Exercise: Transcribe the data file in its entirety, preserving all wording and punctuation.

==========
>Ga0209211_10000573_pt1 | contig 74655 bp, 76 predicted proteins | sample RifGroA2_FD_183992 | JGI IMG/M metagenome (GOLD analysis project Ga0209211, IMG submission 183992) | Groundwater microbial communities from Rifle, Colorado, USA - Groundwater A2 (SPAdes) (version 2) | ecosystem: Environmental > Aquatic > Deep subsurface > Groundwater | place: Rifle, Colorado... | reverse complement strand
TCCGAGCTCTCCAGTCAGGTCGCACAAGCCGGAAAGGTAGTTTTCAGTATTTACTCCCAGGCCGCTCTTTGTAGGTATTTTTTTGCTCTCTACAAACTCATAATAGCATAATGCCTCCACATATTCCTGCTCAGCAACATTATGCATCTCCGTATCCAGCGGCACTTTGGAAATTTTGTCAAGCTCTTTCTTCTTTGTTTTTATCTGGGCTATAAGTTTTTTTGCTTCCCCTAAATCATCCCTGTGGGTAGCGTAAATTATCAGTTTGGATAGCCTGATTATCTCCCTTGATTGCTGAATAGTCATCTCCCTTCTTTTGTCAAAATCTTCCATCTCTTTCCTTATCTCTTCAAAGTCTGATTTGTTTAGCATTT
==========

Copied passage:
>Ga0209211_10000573_pt1 | contig 74655 bp, 76 predicted proteins | sample RifGroA2_FD_183992 | JGI IMG/M metagenome (GOLD analysis project Ga0209211, IMG submission 183992) | Groundwater microbial communities from Rifle, Colorado, USA - Groundwater A2 (SPAdes) (version 2) | ecosystem: Environmental > Aquatic > Deep subsurface > Groundwater | place: Rifle, Colorado... | reverse complement strand
TCCGAGCTCTCCAGTCAGGTCGCACAAGCCGGAAAGGTAGTTTTCAGTATTTACTCCCAGGCCGCTCTTTGTAGGTATTTTTTTGCTCTCTACAAACTCATAATAGCATAATGCCTCCACATATTCCTGCTCAGCAACATTATGCATCTCCGTATCCAGCGGCACTTTGGAAATTTTGTCAAGCTCTTTCTTCTTTGTTTTTATCTGGGCTATAAGTTTTTTTGCTTCCCCTAAATCATCCCTGTGGGTAGCGTAAATTATCAGTTTGGATAGCCTGATTATCTCCCTTGATTGCTGAATAGTCATCTCCCTTCTTTTGTCAAAATCTTCCATCTCTTTCCTTATCTCTTCAAAGTCTGATTTGTTTAGCATTT